The permeability of a powder bed reflects its particle size distribution, shape, packing, porosity, cohesivity, and tensile strength in a manner relevant to powder fluidization. The relationship between the permeability and the performance of carrier-based dry powder inhalation (DPI) mixtures has, however, aroused controversy. The current study sought to gain new insights into the relationship and to explore its potential applications. We studied eight lactose materials as DPI carriers. The carriers covered a broad permeability range of 0.42–13.53 D and moreover differed in particle size distribution, particle shape, crystal form, and/or porosity. We evaluated the performance of inhalation mixtures of each of these carriers and fluticasone propionate after aerosolization from an Aerolizer®, a model turbulent-shear inhaler, at a flow rate of 60 L/min. Starting from the high permeability side, the inhalation mixture performance increased as the carrier permeability decreased until optimum performance was reached at permeability of ~ 3.2 D. Increased resistance to air flow strengthens aerodynamic dispersion forces. The inhalation mixture performance then decreased as the carrier permeability further decreased. Very high resistance to air flow restricts powder dispersion. The permeability accounted for effects of carrier size, shape, and macroporosity on the performance. We confirmed the relationship by analysis of two literature permeability–performance datasets, representing measurements that differ from ours in terms of carrier grades, drug, technique used to determine permeability, turbulent-shear inhaler, and/or aerosolization flow rate. Permeability provides useful information that can aid development of DPI mixtures for turbulent-shear inhalers. A practical guidance is provided.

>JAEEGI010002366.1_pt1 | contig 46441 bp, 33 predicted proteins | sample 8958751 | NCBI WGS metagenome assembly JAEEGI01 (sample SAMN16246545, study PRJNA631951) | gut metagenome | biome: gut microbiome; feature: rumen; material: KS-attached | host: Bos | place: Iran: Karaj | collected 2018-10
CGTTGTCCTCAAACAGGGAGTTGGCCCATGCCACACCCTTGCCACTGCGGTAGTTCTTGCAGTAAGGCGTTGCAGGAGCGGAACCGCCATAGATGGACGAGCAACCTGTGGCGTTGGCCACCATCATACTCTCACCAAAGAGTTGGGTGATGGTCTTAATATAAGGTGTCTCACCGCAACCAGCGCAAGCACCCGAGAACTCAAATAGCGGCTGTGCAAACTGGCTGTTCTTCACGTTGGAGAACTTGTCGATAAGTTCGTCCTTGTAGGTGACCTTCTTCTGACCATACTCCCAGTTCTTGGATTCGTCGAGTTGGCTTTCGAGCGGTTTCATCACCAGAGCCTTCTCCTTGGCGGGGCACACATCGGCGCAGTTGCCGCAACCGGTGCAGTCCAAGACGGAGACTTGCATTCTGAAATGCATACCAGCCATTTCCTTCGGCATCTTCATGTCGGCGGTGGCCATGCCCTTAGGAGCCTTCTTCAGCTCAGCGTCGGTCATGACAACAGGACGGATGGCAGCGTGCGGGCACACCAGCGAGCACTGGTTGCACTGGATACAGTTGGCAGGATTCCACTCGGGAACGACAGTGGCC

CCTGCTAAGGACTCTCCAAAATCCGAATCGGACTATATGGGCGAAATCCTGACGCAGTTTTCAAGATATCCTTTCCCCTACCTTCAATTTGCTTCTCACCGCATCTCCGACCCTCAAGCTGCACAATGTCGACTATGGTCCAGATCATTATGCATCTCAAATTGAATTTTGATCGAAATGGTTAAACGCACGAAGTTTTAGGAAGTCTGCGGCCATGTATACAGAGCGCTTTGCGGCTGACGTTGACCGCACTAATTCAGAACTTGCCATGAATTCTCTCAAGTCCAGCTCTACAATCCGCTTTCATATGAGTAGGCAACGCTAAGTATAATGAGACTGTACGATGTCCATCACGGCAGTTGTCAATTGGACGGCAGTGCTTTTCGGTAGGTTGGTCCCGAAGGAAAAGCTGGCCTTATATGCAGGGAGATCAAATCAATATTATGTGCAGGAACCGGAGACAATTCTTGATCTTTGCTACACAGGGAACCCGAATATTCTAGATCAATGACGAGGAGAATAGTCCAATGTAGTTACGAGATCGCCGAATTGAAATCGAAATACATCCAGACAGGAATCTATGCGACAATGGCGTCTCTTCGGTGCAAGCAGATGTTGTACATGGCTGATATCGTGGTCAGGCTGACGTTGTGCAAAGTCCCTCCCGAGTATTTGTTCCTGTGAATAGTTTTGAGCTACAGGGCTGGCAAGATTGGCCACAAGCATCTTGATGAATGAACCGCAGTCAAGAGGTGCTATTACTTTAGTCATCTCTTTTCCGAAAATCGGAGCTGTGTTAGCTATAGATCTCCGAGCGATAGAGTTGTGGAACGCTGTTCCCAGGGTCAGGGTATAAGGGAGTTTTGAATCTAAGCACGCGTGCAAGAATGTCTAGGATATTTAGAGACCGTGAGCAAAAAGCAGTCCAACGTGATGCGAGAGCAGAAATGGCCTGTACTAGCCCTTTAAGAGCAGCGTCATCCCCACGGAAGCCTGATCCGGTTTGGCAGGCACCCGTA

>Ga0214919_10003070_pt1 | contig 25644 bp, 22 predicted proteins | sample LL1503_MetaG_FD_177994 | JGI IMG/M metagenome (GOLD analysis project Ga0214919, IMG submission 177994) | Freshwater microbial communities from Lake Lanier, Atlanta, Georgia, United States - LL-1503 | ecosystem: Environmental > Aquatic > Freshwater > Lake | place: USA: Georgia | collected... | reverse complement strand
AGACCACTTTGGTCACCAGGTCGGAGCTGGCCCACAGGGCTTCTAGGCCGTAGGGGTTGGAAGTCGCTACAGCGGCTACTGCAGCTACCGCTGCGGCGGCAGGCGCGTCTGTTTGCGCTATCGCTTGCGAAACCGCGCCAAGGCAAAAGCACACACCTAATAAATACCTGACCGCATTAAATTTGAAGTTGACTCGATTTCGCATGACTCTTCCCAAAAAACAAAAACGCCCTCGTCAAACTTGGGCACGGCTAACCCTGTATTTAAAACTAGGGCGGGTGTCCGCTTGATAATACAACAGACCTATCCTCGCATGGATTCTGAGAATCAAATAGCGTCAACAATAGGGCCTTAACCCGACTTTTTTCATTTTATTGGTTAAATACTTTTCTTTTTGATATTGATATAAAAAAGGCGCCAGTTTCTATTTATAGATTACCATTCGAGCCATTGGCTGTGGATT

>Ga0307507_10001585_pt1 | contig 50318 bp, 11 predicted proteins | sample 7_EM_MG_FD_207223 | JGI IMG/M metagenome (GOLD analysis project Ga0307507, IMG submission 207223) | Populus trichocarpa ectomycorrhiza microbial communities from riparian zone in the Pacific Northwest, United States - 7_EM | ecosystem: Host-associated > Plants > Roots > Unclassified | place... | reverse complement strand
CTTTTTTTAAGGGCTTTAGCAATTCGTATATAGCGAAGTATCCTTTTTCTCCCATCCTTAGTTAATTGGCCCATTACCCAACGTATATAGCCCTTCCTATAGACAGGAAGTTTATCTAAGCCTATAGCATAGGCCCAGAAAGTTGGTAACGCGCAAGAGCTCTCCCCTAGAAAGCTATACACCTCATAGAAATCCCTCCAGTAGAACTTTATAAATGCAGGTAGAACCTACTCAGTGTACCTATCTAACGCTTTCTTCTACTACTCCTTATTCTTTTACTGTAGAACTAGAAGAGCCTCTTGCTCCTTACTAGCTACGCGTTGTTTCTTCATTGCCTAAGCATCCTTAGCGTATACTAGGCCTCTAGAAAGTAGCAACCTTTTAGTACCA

Permeability is a useful measurement that can be used to predict the performance of carrier-based dry powder inhalation mixtures aerosolized by turbulent-shear inhalers. The current study tested eight lactose materials as dry powder inhalation carriers. Starting from the high perme- ability (low resistance to air flow) side, the inhalation mixture performance increases as the carrier permeability decreases until optimum performance is reached. Below the maximum-performance permeability, the inhalation mixture performance decreases as the carrier permeability further decreases. The relationship between the permeability of a carrier and the performance of the carrier-based inhalation mixture was prominent although it was challenged by using carriers different in terms of particle size distribution, content of fines, particle shape, crystal form, and/or porosity. It accounted well for effects of carrier size, shape, and macroporosity on the performance. The findings were further confirmed by analysis of two permeability–performance literature datasets. A practical guidance for formulation development was provided. The types and the magnitudes of adhesion forces in inhalation mixtures and dispersion forces generated in inhalers during aerosolization may quantitatively affect the relationship suggested by the current study. Investigation of the relationship parameters for different inhalers and for different coarse excipient (carrier)–fine excipient–drug combinations is the subject of future studies.